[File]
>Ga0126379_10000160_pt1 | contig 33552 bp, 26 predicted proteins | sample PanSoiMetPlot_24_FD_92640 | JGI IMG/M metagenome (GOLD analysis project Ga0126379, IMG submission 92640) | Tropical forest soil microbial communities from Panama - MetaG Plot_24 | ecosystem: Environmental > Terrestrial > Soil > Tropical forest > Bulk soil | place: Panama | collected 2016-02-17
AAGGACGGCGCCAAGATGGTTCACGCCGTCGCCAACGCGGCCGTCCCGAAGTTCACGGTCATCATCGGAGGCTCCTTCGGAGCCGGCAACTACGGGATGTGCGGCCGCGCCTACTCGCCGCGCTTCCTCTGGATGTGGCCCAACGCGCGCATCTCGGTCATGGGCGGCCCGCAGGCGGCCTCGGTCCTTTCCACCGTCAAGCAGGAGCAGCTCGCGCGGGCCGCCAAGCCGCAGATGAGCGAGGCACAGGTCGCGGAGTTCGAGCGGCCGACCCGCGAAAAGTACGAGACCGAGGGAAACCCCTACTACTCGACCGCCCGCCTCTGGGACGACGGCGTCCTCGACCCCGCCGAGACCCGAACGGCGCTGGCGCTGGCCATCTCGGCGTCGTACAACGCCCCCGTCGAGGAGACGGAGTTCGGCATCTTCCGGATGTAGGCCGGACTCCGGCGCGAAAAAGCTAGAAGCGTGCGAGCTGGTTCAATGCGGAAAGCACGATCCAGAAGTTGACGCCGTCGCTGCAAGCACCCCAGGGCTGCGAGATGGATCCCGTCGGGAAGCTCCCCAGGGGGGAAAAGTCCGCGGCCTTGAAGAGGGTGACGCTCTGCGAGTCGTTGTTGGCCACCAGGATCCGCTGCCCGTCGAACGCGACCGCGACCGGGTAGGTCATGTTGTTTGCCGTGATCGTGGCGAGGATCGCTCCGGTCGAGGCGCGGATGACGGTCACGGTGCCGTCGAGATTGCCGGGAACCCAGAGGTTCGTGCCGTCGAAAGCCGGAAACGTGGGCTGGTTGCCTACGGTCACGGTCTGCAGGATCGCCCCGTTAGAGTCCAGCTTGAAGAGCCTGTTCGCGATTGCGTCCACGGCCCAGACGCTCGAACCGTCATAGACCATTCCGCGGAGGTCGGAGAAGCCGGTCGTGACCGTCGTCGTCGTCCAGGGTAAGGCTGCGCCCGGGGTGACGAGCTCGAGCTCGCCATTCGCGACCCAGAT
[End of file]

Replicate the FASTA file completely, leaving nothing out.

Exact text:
>Ga0126379_10000160_pt1 | contig 33552 bp, 26 predicted proteins | sample PanSoiMetPlot_24_FD_92640 | JGI IMG/M metagenome (GOLD analysis project Ga0126379, IMG submission 92640) | Tropical forest soil microbial communities from Panama - MetaG Plot_24 | ecosystem: Environmental > Terrestrial > Soil > Tropical forest > Bulk soil | place: Panama | collected 2016-02-17
AAGGACGGCGCCAAGATGGTTCACGCCGTCGCCAACGCGGCCGTCCCGAAGTTCACGGTCATCATCGGAGGCTCCTTCGGAGCCGGCAACTACGGGATGTGCGGCCGCGCCTACTCGCCGCGCTTCCTCTGGATGTGGCCCAACGCGCGCATCTCGGTCATGGGCGGCCCGCAGGCGGCCTCGGTCCTTTCCACCGTCAAGCAGGAGCAGCTCGCGCGGGCCGCCAAGCCGCAGATGAGCGAGGCACAGGTCGCGGAGTTCGAGCGGCCGACCCGCGAAAAGTACGAGACCGAGGGAAACCCCTACTACTCGACCGCCCGCCTCTGGGACGACGGCGTCCTCGACCCCGCCGAGACCCGAACGGCGCTGGCGCTGGCCATCTCGGCGTCGTACAACGCCCCCGTCGAGGAGACGGAGTTCGGCATCTTCCGGATGTAGGCCGGACTCCGGCGCGAAAAAGCTAGAAGCGTGCGAGCTGGTTCAATGCGGAAAGCACGATCCAGAAGTTGACGCCGTCGCTGCAAGCACCCCAGGGCTGCGAGATGGATCCCGTCGGGAAGCTCCCCAGGGGGGAAAAGTCCGCGGCCTTGAAGAGGGTGACGCTCTGCGAGTCGTTGTTGGCCACCAGGATCCGCTGCCCGTCGAACGCGACCGCGACCGGGTAGGTCATGTTGTTTGCCGTGATCGTGGCGAGGATCGCTCCGGTCGAGGCGCGGATGACGGTCACGGTGCCGTCGAGATTGCCGGGAACCCAGAGGTTCGTGCCGTCGAAAGCCGGAAACGTGGGCTGGTTGCCTACGGTCACGGTCTGCAGGATCGCCCCGTTAGAGTCCAGCTTGAAGAGCCTGTTCGCGATTGCGTCCACGGCCCAGACGCTCGAACCGTCATAGACCATTCCGCGGAGGTCGGAGAAGCCGGTCGTGACCGTCGTCGTCGTCCAGGGTAAGGCTGCGCCCGGGGTGACGAGCTCGAGCTCGCCATTCGCGACCCAGAT